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Ramen. A meal with a simple concept: noodles in soup.
But the ramen bowl holds unlimited possibilities. Unique types of ramen are being created all the time using new ingredients and new techniques. Tokyo is a place where all sorts of ideas, information and people gather. Here, 8,000 ramen shops are battling for customers. We go looking for the ultimate bowl in the ramen lover's paradise called Tokyo.
Kagurazaka (3 min. 37 sec.)
When ordering ramen, you can have it customized to suit your tastes. Here are some handy expressions for ordering ramen your way.
The length of time the noodles boil alters their firmness. If you like a firm texture to your noodles, say... "Katame."
Or if you like your noodles softer... "Yawarakame"
Some ramen shops will also adjust the soup to your taste. If you enjoy a lighter flavor, say... "Assari." If you like a thicker taste, say... "Kotteri."
Roppongi (4 min. 10 sec.)
It's called tsukemen, and essentially it's ramen with the noodles and soup served in separate bowls. The soup is extra-rich and thick, drenching the menma and pork.
Why separate the soup and the noodles? Actually, it's to preserve the texture of the noodles until the last moment. With regular ramen, the noodles get limp the longer they sit in the hot broth. Eating them tsukemen-style means the last bite of noodles is just as delicious as the first.
Tsukemen noodles tend to be fatter than typical ramen noodles. Thin noodles can get overwhelmed by the soup, adversely affecting the flavor balance.
Akasaka (4 min. 11 sec.)
This is a ramen chain with 28 locations around Tokyo.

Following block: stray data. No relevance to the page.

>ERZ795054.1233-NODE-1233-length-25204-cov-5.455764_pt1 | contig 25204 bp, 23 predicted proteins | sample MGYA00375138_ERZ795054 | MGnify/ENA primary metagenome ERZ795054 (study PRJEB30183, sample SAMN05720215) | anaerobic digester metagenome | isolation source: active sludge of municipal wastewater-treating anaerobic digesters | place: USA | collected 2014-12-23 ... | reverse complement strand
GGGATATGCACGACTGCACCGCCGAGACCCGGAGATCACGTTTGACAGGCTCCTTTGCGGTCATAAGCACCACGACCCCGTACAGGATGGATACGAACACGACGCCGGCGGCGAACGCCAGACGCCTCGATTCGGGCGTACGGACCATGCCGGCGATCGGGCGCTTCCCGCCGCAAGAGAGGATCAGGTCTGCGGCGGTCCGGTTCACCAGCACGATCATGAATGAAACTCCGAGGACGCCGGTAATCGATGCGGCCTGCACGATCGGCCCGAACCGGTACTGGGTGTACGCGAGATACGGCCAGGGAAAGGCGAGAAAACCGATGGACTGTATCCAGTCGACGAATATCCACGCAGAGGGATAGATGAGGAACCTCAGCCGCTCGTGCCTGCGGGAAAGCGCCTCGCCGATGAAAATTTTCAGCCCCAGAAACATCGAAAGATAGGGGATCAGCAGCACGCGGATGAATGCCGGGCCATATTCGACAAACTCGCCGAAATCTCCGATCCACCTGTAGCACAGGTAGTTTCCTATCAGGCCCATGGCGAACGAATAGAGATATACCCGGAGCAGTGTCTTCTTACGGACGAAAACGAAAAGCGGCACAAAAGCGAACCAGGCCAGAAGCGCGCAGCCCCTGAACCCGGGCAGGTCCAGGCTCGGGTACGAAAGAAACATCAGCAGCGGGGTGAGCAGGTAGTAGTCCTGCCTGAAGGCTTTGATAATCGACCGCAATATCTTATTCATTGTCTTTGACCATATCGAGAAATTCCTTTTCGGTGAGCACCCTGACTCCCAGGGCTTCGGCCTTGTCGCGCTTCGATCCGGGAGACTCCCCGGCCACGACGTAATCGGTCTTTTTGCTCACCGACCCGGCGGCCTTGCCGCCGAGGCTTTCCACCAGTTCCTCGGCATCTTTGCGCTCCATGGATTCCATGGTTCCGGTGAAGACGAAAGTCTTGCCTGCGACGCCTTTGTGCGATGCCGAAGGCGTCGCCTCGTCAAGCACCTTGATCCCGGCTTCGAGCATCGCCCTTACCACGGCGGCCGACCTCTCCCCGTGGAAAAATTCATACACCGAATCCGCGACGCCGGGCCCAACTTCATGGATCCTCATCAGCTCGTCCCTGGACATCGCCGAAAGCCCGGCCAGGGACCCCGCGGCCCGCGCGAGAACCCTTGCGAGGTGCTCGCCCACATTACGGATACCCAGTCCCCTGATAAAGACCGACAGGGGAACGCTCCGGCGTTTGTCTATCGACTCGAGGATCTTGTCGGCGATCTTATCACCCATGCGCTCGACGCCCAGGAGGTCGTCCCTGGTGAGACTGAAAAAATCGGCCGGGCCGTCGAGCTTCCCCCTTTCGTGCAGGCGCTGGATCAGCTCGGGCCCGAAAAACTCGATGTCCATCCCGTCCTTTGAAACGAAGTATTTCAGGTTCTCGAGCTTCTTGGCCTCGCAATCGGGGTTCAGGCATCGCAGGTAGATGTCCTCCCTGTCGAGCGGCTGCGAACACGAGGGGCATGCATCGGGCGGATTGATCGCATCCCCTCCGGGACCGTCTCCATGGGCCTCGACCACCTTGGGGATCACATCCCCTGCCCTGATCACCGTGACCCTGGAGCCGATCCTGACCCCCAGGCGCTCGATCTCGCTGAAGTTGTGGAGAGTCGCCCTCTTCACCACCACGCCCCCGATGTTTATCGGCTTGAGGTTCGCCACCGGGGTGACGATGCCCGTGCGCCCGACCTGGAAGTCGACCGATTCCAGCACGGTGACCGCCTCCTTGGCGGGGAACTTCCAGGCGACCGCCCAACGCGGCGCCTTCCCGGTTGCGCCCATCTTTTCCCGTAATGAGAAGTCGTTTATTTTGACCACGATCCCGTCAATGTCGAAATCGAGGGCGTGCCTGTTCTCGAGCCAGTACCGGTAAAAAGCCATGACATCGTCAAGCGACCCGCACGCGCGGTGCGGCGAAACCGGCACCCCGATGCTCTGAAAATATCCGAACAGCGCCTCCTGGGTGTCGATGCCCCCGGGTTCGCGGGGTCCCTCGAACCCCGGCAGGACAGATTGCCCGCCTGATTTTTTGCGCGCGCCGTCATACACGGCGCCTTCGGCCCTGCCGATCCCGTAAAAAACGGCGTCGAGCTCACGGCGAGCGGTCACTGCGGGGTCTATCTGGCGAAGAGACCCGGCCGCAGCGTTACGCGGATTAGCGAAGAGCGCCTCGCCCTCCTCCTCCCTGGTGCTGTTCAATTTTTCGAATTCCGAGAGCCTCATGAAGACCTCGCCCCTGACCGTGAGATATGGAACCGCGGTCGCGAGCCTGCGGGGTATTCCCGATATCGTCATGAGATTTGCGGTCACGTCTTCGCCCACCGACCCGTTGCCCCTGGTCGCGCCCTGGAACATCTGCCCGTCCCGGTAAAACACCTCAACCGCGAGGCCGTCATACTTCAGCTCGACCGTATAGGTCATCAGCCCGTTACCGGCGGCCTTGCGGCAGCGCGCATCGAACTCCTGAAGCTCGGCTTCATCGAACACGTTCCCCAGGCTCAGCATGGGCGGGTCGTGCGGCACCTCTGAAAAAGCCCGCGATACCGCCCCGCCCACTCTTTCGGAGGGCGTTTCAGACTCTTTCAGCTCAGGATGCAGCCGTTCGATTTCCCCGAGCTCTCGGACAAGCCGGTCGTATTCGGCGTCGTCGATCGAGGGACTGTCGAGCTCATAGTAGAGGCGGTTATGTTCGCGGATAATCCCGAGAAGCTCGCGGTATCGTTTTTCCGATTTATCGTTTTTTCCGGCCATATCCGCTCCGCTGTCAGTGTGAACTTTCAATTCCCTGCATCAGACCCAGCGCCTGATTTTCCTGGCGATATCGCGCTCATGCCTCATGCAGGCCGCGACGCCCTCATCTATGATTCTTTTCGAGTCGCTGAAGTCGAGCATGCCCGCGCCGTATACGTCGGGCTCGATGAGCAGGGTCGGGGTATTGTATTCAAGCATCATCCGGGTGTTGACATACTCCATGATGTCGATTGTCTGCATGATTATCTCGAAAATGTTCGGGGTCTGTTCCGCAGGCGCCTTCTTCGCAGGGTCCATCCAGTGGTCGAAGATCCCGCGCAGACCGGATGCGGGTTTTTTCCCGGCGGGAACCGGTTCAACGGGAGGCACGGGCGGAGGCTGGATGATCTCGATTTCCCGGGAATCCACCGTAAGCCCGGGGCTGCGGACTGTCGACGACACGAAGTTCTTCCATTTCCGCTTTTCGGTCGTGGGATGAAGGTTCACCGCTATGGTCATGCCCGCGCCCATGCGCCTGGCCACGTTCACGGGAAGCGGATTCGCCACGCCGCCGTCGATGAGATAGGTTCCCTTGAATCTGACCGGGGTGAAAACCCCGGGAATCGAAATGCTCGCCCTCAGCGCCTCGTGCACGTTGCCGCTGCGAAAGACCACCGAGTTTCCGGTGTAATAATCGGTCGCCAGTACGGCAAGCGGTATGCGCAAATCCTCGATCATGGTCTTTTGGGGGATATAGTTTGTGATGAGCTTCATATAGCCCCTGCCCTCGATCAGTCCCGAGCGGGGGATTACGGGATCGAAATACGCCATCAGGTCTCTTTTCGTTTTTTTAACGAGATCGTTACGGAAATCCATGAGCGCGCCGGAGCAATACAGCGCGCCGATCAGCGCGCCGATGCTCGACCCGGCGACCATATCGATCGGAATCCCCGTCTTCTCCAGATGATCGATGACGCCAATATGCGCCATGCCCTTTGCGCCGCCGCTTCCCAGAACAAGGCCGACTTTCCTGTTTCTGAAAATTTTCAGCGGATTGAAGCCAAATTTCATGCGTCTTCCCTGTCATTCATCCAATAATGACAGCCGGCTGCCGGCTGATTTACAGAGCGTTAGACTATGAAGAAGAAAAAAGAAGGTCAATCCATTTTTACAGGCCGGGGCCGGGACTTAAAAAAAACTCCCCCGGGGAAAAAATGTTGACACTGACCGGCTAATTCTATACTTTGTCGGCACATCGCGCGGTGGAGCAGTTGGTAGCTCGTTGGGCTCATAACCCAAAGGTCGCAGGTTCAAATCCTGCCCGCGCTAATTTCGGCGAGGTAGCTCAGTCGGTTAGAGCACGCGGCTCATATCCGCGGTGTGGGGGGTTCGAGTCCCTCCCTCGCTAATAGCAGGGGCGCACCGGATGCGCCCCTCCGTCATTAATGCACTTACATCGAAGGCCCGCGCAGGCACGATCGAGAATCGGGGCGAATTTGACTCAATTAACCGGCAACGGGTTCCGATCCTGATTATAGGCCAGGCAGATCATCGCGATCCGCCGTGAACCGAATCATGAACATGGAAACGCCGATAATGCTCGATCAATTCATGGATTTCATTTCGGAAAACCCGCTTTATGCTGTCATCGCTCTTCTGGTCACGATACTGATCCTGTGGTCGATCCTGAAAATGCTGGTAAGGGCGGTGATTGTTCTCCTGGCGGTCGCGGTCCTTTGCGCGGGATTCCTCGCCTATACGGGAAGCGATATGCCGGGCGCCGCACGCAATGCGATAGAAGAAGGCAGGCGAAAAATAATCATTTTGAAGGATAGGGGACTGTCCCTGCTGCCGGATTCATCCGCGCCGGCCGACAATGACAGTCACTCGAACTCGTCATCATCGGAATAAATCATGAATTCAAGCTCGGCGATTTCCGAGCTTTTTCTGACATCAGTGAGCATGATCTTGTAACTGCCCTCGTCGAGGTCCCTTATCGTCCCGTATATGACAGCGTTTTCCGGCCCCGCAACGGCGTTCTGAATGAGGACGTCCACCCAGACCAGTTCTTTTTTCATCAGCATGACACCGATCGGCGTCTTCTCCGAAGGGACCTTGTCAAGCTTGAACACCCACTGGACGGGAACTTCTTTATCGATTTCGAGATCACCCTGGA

It's spacious inside, with counter seating and tables to accommodate 40 diners.
Ramen for 290 yen, 304 with tax? The soup is a balance of three different types of stock: meat, including pork and chicken, seafood, and vegetable. The wavy noodles are made using a proprietary method to soak up plenty of soup. This has been a central dish for the restaurant in its 50 year history.
Naka-Meguro (4 min. 25 sec.)
This chic spot has the Tokyo hallmarks of food luxury. First, there is no menu. And one item and one item only is available: ramen.
It looks pretty much like standard ramen, but this is no ordinary soup. You get five flavors... sweetness, saltiness, spiciness, bitterness, tartness... and all distinct, not muddled.
This soup emerged from the chef's relentless perfectionism. He conjures his broth by simmering the flesh of hens and roosters and gourmet kinka ham. Alternatively, he uses freshwater prawns, fresh herbs and other ingredients to make a bouillabaisse. Into that he mixes shrimp and crab paste, and finally egg. It takes three full days to create a batch of this soup, and the price is a stunning 10,000 yen per bowl.
Akasaka 2 (4 min. 37 sec.)
Akasaka is an upscale area in central Tokyo, and home to many luxury hotels. On the sixth floor of this building is a legendary Chinese restaurant. Founded 50 years ago, it popularized the seriously spicy Szechuan cuisine in Japan.
The menu includes Szechuan favorites like spicy tofu and twice-cooked pork, but Estella is here for the ramen.
Here it is: soupless tantanmen. Soupless tantanmen comes from China's Szechuan Province. The sauce is created from eight seasonings including soy sauce, black vinegar, sugar, sesame paste and hot chili oil. The sauce coats the boiled noodles. And they're topped with minced pork and negi. The sauce, noodles, and toppings can all be mixed together.
- Customizable ramen: Kurobei
http://www1.odn.ne.jp/~cbw91250/framepage1.htm (in Japanese only)
- Tsukemen: TETSU
Address: Roppongi Hills North Tower B1, 6-2-31 Roppongi, Minato-ku, Tokyo
- Standard ramen: Kourakuen
http://www.kourakuen.co.jp/index.php (in Japanese only)
- Chic ramen place: Fujimaki Gekijou
http://www.fujimakigekijou.jp/ (in Japanese only)
* reservation required.
- Tantanmen: Sisen Hanten
http://sisen.jp/access/index.html (in Japanese only)